There's a delightful contrast between Justise Winslow's game and his personality. On the one hand, the 19-year-old Heat rookie's game is loud. He needles opposing team's top wing scorers like an annoying little brother. He accepts the mano a mano defensive battles against the league's very best players, then makes them look helpless with everyone watching. He also has a knack for making the big play at the precise moment the game reaches its crescendo.
On the other hand, does Winslow ever smile? Every positive sequence, whether an isolation defensive victory, coast-to-coast layup, timely rebound, smart cut or even correct defensive rotation, ends with that same stone face. From one perspective, Winslow's calmness shows a maturity beyond his years. From another, his iciness is an intimidation tactic that unnerves even the steadiest opponents.
As Erik Spoelstra told Sports Illustrated, Winslow has the "emotional stability" to thrive. Right now, that's more important than having the jump shot and, if you look closely, just as demonstrable a skill. Winslow's willingness and ability to succeed at non-glamorous tasks are an impressive combination most 19-year-olds simply don't possess. Better yet, they're turning Winslow into a star.
Individual defense has been Winslow's hallmark from the jump and it didn't take long for the league to notice. Winslow accepted the DeMar DeRozan assignment in his seventh pro game and thoroughly smothered him, forcing half a dozen errant shots and turnovers in a decisive second-half run.
Other top scorers soon learned that scoring on Winslow is no picnic. Jimmy Butler found out in cruel fashion in the final minute of a crucial January game.
Most good defenders are either quick or sturdy, but Winslow is both. He can slide his feet to cut off quicker players, yet is also strong enough to prevent scorers from overpowering him on drives. They can't get around him and they can't go through him.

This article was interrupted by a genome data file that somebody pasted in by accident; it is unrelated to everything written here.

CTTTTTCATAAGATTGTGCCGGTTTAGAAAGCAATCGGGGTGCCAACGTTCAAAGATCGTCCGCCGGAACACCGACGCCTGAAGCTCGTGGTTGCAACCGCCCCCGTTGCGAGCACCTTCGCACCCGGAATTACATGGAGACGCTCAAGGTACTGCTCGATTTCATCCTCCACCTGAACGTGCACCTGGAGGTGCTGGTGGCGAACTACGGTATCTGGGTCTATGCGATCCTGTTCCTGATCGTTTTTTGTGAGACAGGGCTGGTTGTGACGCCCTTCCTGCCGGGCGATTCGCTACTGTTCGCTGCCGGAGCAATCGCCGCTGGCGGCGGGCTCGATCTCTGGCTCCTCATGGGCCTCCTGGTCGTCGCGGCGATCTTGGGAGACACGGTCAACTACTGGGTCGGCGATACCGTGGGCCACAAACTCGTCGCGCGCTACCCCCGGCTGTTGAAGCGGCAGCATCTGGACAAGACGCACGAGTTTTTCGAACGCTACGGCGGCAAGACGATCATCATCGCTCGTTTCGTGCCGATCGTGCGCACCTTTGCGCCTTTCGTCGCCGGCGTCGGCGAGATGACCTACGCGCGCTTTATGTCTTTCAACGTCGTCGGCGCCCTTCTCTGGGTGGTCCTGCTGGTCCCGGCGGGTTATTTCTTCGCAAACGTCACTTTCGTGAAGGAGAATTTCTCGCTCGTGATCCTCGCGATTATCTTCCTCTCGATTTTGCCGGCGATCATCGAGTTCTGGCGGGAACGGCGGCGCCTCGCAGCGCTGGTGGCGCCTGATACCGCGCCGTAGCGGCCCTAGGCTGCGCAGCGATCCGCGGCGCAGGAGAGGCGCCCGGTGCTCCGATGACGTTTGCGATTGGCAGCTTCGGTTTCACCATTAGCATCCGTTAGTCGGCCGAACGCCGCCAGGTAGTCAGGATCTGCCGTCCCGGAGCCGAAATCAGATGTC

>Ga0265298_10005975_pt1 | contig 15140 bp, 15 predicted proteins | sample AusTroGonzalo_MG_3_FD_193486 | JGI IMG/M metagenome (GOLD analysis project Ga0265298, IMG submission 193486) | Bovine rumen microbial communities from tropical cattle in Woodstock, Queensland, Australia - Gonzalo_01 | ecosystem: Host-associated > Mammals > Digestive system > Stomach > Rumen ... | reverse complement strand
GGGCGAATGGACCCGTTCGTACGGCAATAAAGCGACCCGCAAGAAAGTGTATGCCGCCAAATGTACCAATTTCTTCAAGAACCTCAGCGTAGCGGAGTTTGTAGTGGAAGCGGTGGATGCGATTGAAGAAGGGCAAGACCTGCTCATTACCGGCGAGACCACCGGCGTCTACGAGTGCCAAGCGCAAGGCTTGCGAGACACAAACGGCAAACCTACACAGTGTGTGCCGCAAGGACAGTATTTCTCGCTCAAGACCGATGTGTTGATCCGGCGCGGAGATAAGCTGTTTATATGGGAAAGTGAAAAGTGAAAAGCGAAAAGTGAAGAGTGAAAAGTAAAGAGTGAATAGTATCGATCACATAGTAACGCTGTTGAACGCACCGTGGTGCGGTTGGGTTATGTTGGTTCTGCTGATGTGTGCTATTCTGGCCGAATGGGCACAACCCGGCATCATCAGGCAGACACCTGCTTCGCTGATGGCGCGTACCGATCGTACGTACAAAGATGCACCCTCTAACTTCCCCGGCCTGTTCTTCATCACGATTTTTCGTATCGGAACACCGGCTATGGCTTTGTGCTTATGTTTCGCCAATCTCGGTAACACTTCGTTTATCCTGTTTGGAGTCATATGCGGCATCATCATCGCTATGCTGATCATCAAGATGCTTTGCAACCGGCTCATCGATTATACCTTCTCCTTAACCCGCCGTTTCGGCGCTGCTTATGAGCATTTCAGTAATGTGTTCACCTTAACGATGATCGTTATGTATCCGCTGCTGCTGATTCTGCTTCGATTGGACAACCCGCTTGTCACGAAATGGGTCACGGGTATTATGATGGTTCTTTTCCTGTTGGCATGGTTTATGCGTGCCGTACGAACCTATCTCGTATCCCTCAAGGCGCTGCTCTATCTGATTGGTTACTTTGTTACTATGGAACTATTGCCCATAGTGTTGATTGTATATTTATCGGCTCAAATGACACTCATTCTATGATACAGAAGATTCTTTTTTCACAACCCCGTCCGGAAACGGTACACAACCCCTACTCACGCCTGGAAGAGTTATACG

It doesn't matter if Winslow's defending a jet-quick guard like J.J. Barea or a strong post player like Dirk Nowitzki. He can make both look terribly uncomfortable in the same game. (Ignore Luol Deng's block at the end of the second clip. Winslow did all the hard work to set that up).
While some of Winslow's skills come to light in plain view, others are camouflaged in the weeds of a normal possession. If you're wondering why your team's star player can't get the ball in a good position against the Heat, it's probably Winslow's fault. Kevin Durant found that out in early December.
It's incredibly difficult to screen Winslow, because he's dogged in his pursuit and possesses excellent footwork when chasing his man off the ball. He knows all the angles and when to use them, which explains why he knew to shoot the gap in the above clip. There are times when it seems like he has a magnet on his man.
There are other times when it seems like he has a magnet on a teammate's. Many other rookies entered the league flashing the requisite one-on-one defensive tools, but precious few, if any, understand off-ball rotations, helping the helper, proper switch timing and all the other nuances unique to the pro game. The Heat are more than six points better per 100 possessions defensively with Winslow in the game, and that's not only because of those obvious possessions against other stars. It's also because of Winslow's ability to spot a threat, address it and then get back and carry out his normal assignment.
Most rookies need time and repetition to process these quick decisions in real time. No level of basketball prepares them for the speed of an NBA possession and the mental fatigue of competing against the world's best athletes for 48 minutes again and again and again. They inevitably get distracted by shiny objects elsewhere on the play, skimp on an overlooked task or reach lazily when they should move their feet.